Artificial intelligence will detect child abuse images

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Artificial intelligence could soon takeover the traumatic task of trawling through images of child abuse from police officers.

A pilot scheme will see machine learning taught how to grade the severity of the disturbing photos and footage, saving detectives from the distressing task.

If successful, the trial could go into full service ‘within two to three years’, according to the force behind its development.

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AI could soon takeover the traumatic task of trawling through images of child abuse from police officers. A pilot scheme will see machine learning taught how to grade the severity of the disturbing photos and footage, saving detectives from the distressing task (stock image)

AI could soon takeover the traumatic task of trawling through images of child abuse from police officers. A pilot scheme will see machine learning taught how to grade the severity of the disturbing photos and footage, saving detectives from the distressing task (stock image)

POTENTIAL DRAWBACKS 

The approach is not without its drawbacks, including the legal ramifications of uploading such sensitive information.

Police are granted legal permission from the courts to store criminal images.

This protection would not apply to any cloud storage service providers.

This could present a legal risk to any company that agrees to work with the Met on the project.

There is also the potential for material to be leaked into the public domain.

Cloud storage services have been plagued by a number of high profile hacks.

That includes the Apple data breach in 2014 that saw nude images of a number of celebrities stolen from their personal accounts and posted online.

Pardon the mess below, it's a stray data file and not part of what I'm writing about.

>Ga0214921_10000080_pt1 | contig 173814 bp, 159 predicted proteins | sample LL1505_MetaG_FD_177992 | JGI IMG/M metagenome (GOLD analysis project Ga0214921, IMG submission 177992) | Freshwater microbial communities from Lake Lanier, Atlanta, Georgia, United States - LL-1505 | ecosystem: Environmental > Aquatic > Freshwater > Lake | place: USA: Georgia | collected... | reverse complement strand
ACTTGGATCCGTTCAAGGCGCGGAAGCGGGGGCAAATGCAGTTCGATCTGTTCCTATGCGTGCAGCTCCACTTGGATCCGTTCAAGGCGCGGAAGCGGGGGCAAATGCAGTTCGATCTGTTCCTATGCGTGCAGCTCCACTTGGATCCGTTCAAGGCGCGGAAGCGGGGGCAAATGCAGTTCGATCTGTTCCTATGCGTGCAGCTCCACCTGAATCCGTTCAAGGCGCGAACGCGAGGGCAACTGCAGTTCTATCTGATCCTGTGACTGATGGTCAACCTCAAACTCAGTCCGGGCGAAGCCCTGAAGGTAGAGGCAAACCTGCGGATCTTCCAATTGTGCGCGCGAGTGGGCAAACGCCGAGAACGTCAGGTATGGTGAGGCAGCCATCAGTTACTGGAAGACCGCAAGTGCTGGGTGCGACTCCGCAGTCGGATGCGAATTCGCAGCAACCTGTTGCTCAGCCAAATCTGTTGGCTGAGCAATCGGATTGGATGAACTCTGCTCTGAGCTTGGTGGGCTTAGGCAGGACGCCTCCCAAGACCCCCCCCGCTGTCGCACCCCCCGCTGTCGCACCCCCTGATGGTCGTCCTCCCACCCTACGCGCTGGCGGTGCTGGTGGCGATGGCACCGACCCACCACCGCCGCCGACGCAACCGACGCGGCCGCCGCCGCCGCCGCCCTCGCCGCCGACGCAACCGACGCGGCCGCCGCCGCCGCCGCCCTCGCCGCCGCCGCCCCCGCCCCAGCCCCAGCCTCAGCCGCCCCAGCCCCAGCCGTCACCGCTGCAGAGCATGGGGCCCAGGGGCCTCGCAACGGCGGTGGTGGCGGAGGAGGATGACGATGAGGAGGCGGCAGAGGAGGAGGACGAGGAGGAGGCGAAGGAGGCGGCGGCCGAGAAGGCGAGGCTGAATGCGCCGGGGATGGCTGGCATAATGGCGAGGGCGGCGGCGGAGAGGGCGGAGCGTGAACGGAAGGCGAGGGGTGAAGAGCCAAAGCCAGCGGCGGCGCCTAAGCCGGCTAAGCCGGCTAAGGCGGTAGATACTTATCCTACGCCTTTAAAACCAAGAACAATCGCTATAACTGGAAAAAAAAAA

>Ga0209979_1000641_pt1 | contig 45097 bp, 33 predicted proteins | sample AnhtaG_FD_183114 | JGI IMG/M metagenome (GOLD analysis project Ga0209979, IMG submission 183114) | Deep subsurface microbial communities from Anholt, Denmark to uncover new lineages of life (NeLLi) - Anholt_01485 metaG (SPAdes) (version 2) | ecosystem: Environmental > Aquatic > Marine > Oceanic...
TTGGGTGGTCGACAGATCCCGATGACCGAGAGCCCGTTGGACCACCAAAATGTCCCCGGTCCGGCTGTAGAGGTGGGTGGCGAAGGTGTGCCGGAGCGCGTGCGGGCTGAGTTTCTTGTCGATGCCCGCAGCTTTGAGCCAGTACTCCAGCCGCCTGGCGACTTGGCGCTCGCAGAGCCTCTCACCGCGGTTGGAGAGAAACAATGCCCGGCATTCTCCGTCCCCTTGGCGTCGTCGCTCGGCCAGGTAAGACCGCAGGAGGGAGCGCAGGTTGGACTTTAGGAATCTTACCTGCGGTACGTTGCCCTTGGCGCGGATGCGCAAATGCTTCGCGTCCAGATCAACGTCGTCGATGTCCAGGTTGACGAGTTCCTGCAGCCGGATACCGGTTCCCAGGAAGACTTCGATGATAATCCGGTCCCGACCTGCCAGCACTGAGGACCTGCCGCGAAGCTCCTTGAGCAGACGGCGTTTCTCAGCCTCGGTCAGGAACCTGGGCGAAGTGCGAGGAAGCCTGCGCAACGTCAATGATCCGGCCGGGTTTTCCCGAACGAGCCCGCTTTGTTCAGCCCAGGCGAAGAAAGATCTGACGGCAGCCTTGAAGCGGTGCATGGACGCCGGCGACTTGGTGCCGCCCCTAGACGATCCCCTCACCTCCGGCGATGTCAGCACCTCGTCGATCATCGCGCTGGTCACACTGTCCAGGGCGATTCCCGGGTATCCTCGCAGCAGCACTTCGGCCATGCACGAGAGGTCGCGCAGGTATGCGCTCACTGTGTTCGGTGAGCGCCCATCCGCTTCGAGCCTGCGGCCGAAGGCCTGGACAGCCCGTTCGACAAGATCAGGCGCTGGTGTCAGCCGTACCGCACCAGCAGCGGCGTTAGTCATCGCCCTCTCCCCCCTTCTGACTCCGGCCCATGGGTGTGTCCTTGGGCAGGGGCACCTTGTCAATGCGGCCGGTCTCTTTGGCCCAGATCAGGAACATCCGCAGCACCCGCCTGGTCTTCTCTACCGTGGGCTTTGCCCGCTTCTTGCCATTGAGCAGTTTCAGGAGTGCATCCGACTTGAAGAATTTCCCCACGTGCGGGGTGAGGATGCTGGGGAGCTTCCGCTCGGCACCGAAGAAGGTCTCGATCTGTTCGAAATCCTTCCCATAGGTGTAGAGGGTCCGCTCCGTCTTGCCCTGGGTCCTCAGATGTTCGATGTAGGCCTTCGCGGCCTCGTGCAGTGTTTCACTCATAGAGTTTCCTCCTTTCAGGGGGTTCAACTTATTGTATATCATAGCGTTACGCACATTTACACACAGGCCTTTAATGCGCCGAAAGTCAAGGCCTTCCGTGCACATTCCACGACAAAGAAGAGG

The system is being created by the Metropolitan Police’s digital forensics department.

Last year, officers from the Met scoured through 53,000 gadgets for evidence of the indecent images. 

It already employs image recognition software, according to reports in The Telegraph, but these are not yet advanced enough to spot indecent images and video. 

The new approach will rely on cloud computing, with data being moved to online storage from a big name provider like Amazon Web Services, Google or Microsoft.

The Met currently uses a London based server storage centre, but this is under increasing strain due to the volume of images uncovered, as well as rising resolution sizes.

Using cloud storage would expand the force’s data capabilities as well as letting it make use of advanced analytics services provided by the Silicon Valley firms.

Speaking to The Telegraph, Mark Stokes, the Met’s head of digital and electronics forensics, said: ‘We have to grade indecent images for different sentencing, and that has to be done by human beings right now, but machine learning takes that away from humans.

‘You can imagine that doing that for year-on-year is very disturbing.’

With the help of cloud storage AI could be trained to detect abusive images ‘within two-three years’, he added.

The approach is not without its drawbacks, however, including the legal ramifications of uploading such sensitive information.

The system is being created at the Metropolitan Police's digital forensics department. If successful, the trial could go into full service 'within two to three years', according to the force

The system is being created at the Metropolitan Police's digital forensics department. If successful, the trial could go into full service 'within two to three years', according to the force

The system is being created at the Metropolitan Police’s digital forensics department. If successful, the trial could go into full service ‘within two to three years’, according to the force

Police are granted legal permission from the courts to store criminal images, and this protection would not apply to any cloud storage service providers.

This could present a legal risk to any company that agrees to work with the Met on the project.

There is also the potential for material to be leaked into the public domain.

Cloud storage services have been plagued by a number of high profile hacks.

That includes the Apple data breach in 2014 that saw nude images of a number of celebrities stolen from their personal accounts and posted online.

Mr Stokes said cloud providers have offered some solutions to safeguard any data uploaded. 





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